The ultimate list of coping mechanisms when in lockdown — from your friendly neighborhood mad scientist

It pains me to see so many of my friends feeling dismayed at having to stay locked inside their homes during this unprecedented lockdown. I realized I was perhaps one of the few people who is not outright dreading the prospect of being at home for so long. If anything, in a twisted way, I am strangely happy at having this ‘alone’ time with family.

I fully appreciate how this whole affair can grate on the nerves and strain the mind and body, therefore, from someone who’s done quarantines as part of my social experiments and because of my general need for some quiet time every now and then, I have curated a list of healthy coping mechanisms that you can borrow and use if you’re feeling a little antsy right now.


For the body…

If you are fending off feelings of claustrophobia and this indignant sense that your movements are restricted because you can’t go to the gym or the pool or to your local park for a walk, here’s a list of alternatives to help you quiet the irritation.

  • Dance: Bust those moves in the privacy of your own home, in pajamas, playing whatever music you want to dance to. There are YouTube playlists and dance sequences where you can follow along even if you have two left feet like me. It doesn’t matter if you can’t keep up with the pace of the dance steps, It doesn’t matter how goofy you look, just get off your a$$ and shake it, it will do you a world of good.

For the mind…

A friend who is studying for an exam remarked to me, “If I could concentrate as deeply on my studies as I did on coronavirus, I’d be crushing all my study targets”. There is nothing like news about fear and danger that holds our attention with a gripping ferocity. There is a way to redirect the spotlight from the news to something else, use these to make that shift:

  • Listen to some uplifting music: Listen to every note, every tune, taking in everything when you do this, and maybe even close your eyes. It is easy to have music running in the background and forget to marvel at the beauty of it. There was a time when music was not all that ubiquitous and listening to a treasured song was a delightful thing to do. It’s time to bring back the sense of novelty to music. Designate a few ‘pick me up’ songs — maybe create a playlist like this one. Try and pick songs that you listened to during a happy time in your life, could be middle school, high school or even college. A ‘decade-defining’ song that corresponds to a happy time in your life will inadvertently bring a smile to your face even if the lyrics aren’t necessarily profound. Resurrect the memories of simpler, happier times through music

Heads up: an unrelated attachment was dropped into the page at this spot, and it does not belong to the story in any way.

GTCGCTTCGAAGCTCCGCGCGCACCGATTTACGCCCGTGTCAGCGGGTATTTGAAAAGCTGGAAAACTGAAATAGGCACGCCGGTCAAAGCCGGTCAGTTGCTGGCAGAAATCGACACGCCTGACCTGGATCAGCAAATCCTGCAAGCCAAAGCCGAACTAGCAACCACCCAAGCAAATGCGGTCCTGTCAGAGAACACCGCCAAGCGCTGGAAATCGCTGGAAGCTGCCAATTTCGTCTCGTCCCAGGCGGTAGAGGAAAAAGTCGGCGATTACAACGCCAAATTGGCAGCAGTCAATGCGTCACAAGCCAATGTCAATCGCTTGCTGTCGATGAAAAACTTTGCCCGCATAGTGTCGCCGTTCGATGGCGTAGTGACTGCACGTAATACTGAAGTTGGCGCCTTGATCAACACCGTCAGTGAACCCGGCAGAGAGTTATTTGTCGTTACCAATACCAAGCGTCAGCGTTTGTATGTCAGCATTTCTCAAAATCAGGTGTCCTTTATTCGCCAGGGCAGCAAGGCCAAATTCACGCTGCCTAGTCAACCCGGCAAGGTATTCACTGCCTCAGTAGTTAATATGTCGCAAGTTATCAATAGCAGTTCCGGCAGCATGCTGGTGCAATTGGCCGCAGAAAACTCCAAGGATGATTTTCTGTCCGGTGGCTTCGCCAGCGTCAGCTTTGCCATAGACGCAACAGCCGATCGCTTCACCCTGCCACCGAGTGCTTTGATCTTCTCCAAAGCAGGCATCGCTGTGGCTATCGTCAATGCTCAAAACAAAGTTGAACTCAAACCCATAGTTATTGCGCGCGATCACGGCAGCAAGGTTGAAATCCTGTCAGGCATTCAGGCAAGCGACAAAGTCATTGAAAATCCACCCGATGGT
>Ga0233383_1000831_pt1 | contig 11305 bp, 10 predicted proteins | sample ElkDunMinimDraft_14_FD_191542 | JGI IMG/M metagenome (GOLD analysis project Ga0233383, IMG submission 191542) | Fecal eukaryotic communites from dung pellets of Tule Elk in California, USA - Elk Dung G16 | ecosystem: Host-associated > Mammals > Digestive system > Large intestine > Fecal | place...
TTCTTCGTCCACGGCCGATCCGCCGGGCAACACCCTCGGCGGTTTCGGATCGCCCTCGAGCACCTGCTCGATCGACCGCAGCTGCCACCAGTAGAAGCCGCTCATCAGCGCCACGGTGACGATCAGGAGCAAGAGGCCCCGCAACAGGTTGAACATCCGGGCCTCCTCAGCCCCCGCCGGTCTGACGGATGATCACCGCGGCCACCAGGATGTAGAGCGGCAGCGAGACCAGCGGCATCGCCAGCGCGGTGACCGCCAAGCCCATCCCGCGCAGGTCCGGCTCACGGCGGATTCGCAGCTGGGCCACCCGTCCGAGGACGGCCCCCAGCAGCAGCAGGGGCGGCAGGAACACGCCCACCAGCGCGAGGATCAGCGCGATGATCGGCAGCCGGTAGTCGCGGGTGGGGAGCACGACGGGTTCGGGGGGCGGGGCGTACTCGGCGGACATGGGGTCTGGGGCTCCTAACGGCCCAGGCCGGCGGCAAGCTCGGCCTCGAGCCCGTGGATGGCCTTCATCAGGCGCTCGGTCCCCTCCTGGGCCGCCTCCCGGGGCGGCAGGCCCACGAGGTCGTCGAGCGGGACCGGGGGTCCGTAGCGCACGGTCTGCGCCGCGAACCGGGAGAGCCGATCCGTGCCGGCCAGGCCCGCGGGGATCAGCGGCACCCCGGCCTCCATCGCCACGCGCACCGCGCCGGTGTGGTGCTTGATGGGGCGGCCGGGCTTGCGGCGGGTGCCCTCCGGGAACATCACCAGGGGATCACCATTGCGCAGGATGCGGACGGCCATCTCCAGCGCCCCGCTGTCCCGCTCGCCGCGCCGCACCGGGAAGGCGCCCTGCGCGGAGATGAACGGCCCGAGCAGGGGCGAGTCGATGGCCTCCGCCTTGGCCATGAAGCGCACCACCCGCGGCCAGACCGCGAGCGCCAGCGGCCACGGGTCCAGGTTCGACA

For the soul…

If you find yourself thinking about the meaning of life more often than usual, you’re not alone. You might feel the pain of doctors, police, public services workers and the poor and generally worry about the state of the world at times like these. In fact you might even think of all the things you didn’t get to do thus far in your life and how so many of your plans had to be rearranged because of this crisis.

You might suddenly be overcome with the inherent fragility of life and feel more lost and vulnerable than usual. Suddenly, the weight of your thoughts might lead you to question what the point of anything is. Fears, old and new, may resurface and demand to be dealt with. The discomfort may manifest differently for you, but on some level, there is a sense of alienation or despair which isn’t easily articulated, a pain you can’t see but can still feel very deeply. It comes and goes and you aren’t sure what to do with it. Here are a few ideas to make the most of it.

  • Make time to feel: There is no way around this. Denying these fears isn’t going to make them go away, let it in, feel what you are feeling, write poetry, long winded philosophical pieces or rants, but feel it and let it all out. You don’t need to know the answers to these existential questions but do not stop asking them. Feel what you are feeling, look at how others have it worse than you, and count your blessings. Engage with the emotions rather than avoiding them.

Author of 'How to be a Lighthouse'. I write for those pursuing excellence and meaning.

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